Controversy in Southington Over High School Class Document

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A school controversy in Southington is getting national attention, and it centers on a handout that was given to students in a high school class.

Dozens showed up to a school board meeting on Thursday.

“We are in full support of our teachers and our children,” said Erin Cowles of Southington.

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Others have expressed concerns about a handout that a teacher recently gave to students in a tenth grade English class at the high school. It defined various terms that have to do with gender identity, equality and race.

“We don’t like teachers teaching outside the curriculum, especially controversial issues. We believe it’s a parent’s right to make a decision on what should be taught in the classroom,” said Susan Zabohonski of Southington.

“I support this teacher and all teachers in this district,” said Superintendent of Schools Steven Madancy.

The superintendent said an investigation was launched as soon as the district found out about the document.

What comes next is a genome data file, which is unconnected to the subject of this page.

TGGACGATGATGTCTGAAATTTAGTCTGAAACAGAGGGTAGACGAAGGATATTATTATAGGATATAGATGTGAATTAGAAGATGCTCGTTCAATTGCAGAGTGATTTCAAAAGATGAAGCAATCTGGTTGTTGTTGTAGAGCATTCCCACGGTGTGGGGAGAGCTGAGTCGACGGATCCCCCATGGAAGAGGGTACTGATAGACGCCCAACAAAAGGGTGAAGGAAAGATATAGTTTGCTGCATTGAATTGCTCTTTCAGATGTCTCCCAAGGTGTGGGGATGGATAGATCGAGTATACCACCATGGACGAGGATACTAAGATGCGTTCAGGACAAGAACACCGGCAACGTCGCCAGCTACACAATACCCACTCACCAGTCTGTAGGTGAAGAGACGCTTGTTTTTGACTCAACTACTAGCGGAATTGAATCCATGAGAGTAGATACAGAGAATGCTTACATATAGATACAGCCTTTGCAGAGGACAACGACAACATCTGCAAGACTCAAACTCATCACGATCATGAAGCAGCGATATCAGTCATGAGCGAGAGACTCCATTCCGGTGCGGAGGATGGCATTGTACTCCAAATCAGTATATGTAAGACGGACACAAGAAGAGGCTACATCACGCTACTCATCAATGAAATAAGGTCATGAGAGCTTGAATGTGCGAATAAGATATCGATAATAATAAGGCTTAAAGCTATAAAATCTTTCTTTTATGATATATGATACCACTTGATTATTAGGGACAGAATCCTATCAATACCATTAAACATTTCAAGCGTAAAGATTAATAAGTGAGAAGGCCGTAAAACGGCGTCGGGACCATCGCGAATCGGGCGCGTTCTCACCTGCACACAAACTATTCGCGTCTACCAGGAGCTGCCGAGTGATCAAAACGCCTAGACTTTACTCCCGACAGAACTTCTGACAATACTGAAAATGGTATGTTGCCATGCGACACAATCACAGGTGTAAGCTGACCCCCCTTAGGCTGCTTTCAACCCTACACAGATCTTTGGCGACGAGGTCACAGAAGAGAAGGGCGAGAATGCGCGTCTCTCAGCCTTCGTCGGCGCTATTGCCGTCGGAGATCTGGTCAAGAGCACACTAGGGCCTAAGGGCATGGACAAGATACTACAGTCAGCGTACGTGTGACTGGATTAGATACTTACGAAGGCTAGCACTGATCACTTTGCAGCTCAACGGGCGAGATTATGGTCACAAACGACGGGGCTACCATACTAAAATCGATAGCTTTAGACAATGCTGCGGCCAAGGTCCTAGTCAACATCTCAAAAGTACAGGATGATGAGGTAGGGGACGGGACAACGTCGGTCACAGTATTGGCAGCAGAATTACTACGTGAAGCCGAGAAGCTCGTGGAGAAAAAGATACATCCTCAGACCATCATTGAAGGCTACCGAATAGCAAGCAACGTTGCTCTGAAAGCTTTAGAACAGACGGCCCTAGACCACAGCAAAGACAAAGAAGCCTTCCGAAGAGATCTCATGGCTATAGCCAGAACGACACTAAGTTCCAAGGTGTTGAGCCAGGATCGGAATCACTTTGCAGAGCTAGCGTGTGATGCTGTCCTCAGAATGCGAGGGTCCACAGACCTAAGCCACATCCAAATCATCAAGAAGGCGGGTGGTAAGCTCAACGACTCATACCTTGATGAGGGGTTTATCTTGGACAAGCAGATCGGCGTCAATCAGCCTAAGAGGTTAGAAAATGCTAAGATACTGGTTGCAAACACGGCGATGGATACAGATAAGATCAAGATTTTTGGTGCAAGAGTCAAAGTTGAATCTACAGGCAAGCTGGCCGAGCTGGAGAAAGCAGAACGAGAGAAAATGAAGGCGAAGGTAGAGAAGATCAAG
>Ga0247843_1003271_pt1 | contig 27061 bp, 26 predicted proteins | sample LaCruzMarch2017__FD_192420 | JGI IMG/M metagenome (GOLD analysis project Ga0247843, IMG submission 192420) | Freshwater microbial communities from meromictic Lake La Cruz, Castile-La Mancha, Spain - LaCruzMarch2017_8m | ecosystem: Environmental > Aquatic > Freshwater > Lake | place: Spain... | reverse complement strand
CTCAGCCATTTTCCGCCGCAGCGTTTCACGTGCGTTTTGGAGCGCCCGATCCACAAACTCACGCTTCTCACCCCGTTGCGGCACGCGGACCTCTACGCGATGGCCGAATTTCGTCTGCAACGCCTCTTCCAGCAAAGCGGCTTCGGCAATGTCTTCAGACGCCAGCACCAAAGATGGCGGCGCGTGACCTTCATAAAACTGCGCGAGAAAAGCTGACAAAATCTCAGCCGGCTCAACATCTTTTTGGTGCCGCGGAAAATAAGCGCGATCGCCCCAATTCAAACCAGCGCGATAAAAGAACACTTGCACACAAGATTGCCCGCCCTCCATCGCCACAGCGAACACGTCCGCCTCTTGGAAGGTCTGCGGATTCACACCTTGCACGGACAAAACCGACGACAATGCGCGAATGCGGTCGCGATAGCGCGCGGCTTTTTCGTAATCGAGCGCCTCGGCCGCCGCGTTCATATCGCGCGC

“It’s very clear to us this teacher had no ill intent,” Madancy said.

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“I think a lot of teachers maybe knowingly or unknowingly disguise what they are teaching to children, and they are not letting parents know,” said David LaManna of Woodbury.

The board chairperson explained that the handout was not properly vetted.

“We look for this to be a learning opportunity for all. But I resent that a personnel matter regarding one of our teachers and our schools has been turned into a political platform by those who have non-educational agendas,” said Colleen Clark, board chairperson.

Some people think the district could do more to tackle difficult issues. We spoke with one student who said he’s been called racial slurs.

“They always preach that as a town, we are very inclusive and we should uphold diversity. But when it comes down to it and cases are reported, they are not taken seriously,” said Dante Napoletano, a Southington High School senior.

The superintendent said the teacher involved now realizes why some were upset with the document, and he’s recommending teachers collaborate with fellow staff to vet materials that could raise concerns.

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